Secular and Divine Geography

The following text appears on banner no. 6 in the exhibition space.

The manipulation of geography to claim power originated during Roman times in an imperial arena and continued during the Middle Ages when the Church utilized cartography to assert divine control over the known world. The Notitia Dignitatum (Register of Dignitaries), on view here in its first printed edition of 1522, is an example of a secular geography, while the tenth- and thirteenth- century manuscripts of the In Apocalypsin (Commentary on the Apocalypse of Saint John) reflect the religious tradition.

The Notitia, a text originally of the fifth century ce, provides comprehensive lists of civil and military officials who governed the eastern and western empire according to a pyramidal structure of prefectures, dioceses, and provinces. Images of the insignia (emblems) of the various officials and symbols for the main military groups stationed in the provinces are inserted in the text, while maps underscore the influence of Roman bureaucratic apparatus over the empire’s lands.

The engravings for the Notitia’s 1552 edition were drawn by the Swiss artist Conrad Schnitt, who adapted tenth-century vignettes to follow contemporary aesthetic canons. The three maps show the extent of the Eastern Roman Empire and the provinces of Egypt and Britain. In all three, topographic features are almost completely eliminated, and prominent geographic landmarks, such as the river Nile, are distorted to accommodate symbols, mostly oversize images of cities or monuments, which signal the presence and influence of the emperor and his officials. This is secular geography at its height.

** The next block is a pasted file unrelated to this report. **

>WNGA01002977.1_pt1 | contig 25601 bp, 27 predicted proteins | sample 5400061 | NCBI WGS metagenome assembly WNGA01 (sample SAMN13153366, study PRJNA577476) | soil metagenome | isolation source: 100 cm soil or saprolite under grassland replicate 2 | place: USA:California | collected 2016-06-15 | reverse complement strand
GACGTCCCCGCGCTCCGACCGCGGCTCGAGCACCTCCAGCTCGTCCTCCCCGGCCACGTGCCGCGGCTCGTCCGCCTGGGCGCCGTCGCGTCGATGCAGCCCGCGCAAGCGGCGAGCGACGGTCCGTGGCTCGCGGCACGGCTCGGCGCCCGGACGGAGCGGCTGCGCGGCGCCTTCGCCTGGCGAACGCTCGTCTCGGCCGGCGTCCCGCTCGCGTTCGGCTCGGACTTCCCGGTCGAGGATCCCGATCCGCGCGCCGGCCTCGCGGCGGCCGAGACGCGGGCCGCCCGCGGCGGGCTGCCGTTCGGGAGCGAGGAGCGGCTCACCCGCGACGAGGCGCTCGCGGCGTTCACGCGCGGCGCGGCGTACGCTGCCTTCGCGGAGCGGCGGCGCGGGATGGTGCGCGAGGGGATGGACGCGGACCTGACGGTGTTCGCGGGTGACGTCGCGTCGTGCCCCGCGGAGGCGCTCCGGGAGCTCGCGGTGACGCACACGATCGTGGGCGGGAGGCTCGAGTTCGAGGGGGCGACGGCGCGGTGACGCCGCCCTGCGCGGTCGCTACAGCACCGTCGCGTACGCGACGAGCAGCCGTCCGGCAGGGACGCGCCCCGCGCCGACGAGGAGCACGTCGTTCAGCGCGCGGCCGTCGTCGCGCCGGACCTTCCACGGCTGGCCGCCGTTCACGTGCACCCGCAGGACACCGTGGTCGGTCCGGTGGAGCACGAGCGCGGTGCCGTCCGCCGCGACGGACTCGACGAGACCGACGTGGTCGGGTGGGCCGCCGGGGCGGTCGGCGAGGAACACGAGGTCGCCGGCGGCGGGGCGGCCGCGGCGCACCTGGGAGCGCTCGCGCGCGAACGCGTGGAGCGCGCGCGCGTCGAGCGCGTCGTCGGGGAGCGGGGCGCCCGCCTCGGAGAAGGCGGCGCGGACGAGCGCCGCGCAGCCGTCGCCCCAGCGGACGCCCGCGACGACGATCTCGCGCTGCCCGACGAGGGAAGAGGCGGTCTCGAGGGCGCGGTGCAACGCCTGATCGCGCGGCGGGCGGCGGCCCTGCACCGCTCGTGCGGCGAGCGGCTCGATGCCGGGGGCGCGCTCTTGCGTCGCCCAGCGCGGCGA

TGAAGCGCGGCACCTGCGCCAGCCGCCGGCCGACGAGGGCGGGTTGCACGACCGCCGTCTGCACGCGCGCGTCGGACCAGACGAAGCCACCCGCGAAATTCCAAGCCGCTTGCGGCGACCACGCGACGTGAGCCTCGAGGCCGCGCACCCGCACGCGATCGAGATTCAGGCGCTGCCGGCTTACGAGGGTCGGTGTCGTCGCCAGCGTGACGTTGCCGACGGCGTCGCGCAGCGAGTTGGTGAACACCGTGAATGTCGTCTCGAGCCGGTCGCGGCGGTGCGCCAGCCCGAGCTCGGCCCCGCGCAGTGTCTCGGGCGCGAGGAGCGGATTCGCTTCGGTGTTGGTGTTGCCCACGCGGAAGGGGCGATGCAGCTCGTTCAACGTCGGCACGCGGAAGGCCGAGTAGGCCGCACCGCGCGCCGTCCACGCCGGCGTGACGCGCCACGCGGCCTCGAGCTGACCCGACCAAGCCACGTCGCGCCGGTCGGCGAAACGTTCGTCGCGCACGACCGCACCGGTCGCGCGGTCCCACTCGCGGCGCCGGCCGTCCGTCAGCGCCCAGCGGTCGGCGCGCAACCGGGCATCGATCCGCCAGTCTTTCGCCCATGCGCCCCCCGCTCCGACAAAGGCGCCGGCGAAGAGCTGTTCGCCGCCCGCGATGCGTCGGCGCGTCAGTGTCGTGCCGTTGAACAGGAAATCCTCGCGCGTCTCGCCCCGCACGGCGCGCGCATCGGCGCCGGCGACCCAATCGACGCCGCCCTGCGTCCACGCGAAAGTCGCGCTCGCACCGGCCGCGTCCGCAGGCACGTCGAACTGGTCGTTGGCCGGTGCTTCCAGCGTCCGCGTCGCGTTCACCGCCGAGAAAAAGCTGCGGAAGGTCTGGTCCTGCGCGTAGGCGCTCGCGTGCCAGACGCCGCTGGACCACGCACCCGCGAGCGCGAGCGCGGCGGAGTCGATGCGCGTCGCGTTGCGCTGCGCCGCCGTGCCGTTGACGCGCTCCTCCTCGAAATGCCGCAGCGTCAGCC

The Commentary was written in 776 by the Spanish Benedictine monk Beatus of Liebana. The maps illustrating this work did not provide actual geographic information but were instead built around the concept of divine intervention in the Creation. Both maps from the Commentary exhibited here disregard regional or administrative demarcations in favor of the divisions found in biblical descriptions. Additionally, the cities represented (such as Jerusalem) were chosen for their relevance in the Christian landscape. Finally, both maps are rotated with the east toward the top, where prominent representations of the Garden of Eden further emphasize the presence of Heaven on Earth. Here we see the high point of the visual depiction of divine geography.